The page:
BAGHDAD (Reuters) - Iraqi politicians appeared to have broken an eight month political impasse on Wednesday when the Sunni-backed Iraqiya alliance agreed to take part in a new government headed by incumbent Prime Minister Nuri al-Maliki.
Maliki inched closer to a final deal to secure a second term on a day when bomb and mortar attacks targeting Christians across the Iraqi capital killed at least three people and wounded dozens of others.
After a meeting of Iraqi political leaders, a senior lawmaker from the cross-sectarian Iraqiya coalition headed by former prime minister Iyad Allawi told Reuters the bloc would join a Maliki government.
The decision offered hope that the next government would include enough Sunni representation to ease the chances of a return to the sectarian violence that killed tens of thousands of people after the 2003 U.S.-led invasion that ousted Sunni dictator Saddam Hussein.
Iraqiya will meet on Thursday to sort out lingering disagreements and choose a nominee from the party for speaker of parliament, said the lawmaker, who asked not to be named.
Parliament was scheduled to meet on Thursday for just the second time since an inconclusive election in March.
Iraq has been without a new government since the vote, which gave Iraqiya two more seats than Maliki's bloc. Neither had enough for a majority in parliament, leaving the factions to negotiate a government.
Iraqiya joins a Kurdish alliance in supporting Maliki following months of contentious negotiations that raised tensions in Iraq as the army and police try to cement security gains against a stubborn insurgency.
Last month, Maliki toured capitals in the region -- from Iran and Syria to Turkey and Egypt -- to gain regional backing for his effort to stay in power. He offered Arab nations investment deals in Iraq in exchange for nudging Iraqiya towards a compromise, political sources said.
Over the past months, Iraqiya had repeatedly rejected another Maliki term and demanded the right to form the government as the top vote winner in the election.
"Tomorrow in parliament, it will be the beginning of forming not just the government, but forming the Iraqi state," said Maliki on Wednesday. "God willing, we will go ahead."
Parliament met briefly in June but lawmakers said they needed more time to decide who would hold the highest offices. Last month, Iraq's high court ordered parliament to resume its sessions, putting pressure on politicians to expedite a deal.
The long deadlock has fuelled tension even though the sectarian carnage unleashed after the 2003 U.S.-led invasion is receding while U.S. forces prepare to withdraw in 2011.
A series of attacks on Christian targets across Baghdad on Wednesday stirred renewed fear in the minority community. The bomb and mortar blasts occurred just 10 days after a bloody siege at a Catholic cathedral that killed 52.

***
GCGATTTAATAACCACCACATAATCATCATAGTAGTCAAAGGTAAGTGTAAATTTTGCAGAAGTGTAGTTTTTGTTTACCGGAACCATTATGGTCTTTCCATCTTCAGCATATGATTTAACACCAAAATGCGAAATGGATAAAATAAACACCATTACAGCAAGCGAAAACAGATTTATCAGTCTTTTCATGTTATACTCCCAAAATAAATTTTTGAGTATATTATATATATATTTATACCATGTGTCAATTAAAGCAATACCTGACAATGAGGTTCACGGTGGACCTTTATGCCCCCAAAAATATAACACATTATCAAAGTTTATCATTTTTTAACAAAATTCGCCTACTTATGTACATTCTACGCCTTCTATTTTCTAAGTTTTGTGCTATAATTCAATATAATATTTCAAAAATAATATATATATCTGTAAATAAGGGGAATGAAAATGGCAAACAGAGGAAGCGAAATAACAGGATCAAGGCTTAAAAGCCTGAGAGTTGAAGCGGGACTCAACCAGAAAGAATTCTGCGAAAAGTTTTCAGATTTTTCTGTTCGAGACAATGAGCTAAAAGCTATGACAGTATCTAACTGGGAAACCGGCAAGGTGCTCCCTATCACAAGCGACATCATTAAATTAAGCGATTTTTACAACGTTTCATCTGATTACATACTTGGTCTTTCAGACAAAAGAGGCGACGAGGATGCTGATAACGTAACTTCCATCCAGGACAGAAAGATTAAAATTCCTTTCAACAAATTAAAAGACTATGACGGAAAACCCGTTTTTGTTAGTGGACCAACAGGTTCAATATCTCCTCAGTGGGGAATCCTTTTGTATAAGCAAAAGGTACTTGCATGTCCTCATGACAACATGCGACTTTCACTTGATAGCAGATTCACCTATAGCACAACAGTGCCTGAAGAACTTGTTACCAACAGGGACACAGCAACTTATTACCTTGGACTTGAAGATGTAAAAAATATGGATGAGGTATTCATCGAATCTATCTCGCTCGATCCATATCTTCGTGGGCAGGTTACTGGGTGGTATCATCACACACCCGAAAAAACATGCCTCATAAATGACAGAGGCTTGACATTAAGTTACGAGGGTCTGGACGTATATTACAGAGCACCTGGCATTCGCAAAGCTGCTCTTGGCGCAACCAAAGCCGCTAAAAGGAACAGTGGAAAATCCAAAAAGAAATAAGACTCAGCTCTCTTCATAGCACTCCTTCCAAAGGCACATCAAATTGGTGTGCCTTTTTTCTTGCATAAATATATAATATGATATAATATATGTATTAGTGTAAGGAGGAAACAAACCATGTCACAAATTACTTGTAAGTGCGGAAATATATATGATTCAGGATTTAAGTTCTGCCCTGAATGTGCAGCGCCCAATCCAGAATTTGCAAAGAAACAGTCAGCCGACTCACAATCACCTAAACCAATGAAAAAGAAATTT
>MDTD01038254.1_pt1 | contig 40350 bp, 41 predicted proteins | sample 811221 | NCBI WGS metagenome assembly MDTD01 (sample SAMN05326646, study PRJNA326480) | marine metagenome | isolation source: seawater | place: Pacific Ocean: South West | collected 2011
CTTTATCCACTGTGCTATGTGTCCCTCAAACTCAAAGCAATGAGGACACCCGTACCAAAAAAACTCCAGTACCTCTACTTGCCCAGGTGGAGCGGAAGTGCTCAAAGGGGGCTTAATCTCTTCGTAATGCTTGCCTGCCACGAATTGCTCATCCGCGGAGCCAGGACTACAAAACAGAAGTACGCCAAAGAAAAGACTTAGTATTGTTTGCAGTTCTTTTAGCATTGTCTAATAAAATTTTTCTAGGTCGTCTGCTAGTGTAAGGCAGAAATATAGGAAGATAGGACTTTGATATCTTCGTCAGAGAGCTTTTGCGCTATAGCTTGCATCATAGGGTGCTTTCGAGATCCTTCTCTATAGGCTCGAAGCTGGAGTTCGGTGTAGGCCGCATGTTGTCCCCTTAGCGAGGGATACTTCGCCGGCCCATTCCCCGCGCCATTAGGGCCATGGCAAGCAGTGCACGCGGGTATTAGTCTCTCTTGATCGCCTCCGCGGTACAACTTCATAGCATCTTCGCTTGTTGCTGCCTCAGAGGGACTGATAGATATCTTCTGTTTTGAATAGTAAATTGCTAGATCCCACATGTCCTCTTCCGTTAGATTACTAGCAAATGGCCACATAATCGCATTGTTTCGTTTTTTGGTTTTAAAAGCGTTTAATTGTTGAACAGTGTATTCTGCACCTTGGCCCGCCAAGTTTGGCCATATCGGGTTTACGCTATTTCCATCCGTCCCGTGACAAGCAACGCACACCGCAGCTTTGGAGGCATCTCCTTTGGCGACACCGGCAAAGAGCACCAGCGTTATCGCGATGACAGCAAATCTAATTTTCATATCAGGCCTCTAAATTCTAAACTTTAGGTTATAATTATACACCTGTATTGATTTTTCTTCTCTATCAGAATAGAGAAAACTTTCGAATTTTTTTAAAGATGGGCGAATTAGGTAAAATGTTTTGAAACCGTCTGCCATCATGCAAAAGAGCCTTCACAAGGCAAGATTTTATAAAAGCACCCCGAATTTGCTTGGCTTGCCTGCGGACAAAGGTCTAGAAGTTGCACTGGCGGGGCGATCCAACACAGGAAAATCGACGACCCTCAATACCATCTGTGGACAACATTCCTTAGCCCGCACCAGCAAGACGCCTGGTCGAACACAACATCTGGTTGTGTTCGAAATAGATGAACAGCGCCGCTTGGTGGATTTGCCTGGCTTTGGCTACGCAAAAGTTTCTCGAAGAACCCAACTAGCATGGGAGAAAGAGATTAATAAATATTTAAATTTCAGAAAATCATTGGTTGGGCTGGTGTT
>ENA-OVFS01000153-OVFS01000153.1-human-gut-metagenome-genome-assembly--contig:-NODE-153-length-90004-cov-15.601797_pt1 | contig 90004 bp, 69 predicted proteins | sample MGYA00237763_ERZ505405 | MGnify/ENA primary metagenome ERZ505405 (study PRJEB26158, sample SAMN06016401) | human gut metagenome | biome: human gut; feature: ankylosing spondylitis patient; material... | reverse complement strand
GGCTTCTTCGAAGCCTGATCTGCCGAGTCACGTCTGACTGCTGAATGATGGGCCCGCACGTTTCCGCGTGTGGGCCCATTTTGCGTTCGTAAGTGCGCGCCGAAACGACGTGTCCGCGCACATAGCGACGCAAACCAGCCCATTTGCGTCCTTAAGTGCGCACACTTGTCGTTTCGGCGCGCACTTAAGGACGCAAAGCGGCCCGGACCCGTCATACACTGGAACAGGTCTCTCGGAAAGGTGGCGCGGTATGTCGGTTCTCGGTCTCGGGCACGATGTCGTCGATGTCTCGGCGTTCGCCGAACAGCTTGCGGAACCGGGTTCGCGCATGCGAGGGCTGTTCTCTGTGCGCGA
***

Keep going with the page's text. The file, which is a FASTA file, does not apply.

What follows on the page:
Politicians from Maliki's Shi'ite grouping, the National Alliance, said they would go ahead with government formation as long as they had a political majority and even if other blocs chose to boycott the parliamentary session.
"We do not imagine a government that does not represent all Iraq's factions ... But the government does not and will not stop, God forbid, if a list stays behind," Ibrahim al-Jaafari, a senior member of the National Alliance, told a news conference.
Haidar al-Ibadi, an influential lawmaker from Maliki's Dawa party, said his bloc has agreed with others, including the Kurdish Alliance, which has 57 seats, to attend Thursday's parliamentary session even if others chose to stay away.
"We want a national sharing government but if some parliament members insist on not attending, this is up to them," he said.
Iraqi political leaders began a series of talks on Monday to try to agree on a government of national unity that would include Shi'ites, Sunnis and Kurds. They were expected to reach a final deal on the top posts before the parliamentary session on Thursday.
The government needs a component representing the minority Sunnis if it is to try to heal old sectarian wounds. Excluding Iraqiya could anger its Sunni voters and reinvigorate the Sunni Islamist insurgency.
Under the expected deal, Maliki would remain prime minister and Jalal Talabani, a Kurd, would retain the presidency.
Iraqiya would take the speaker's post, the foreign ministry and a role with possibly expanded authority over defence issues, the economy and foreign affairs.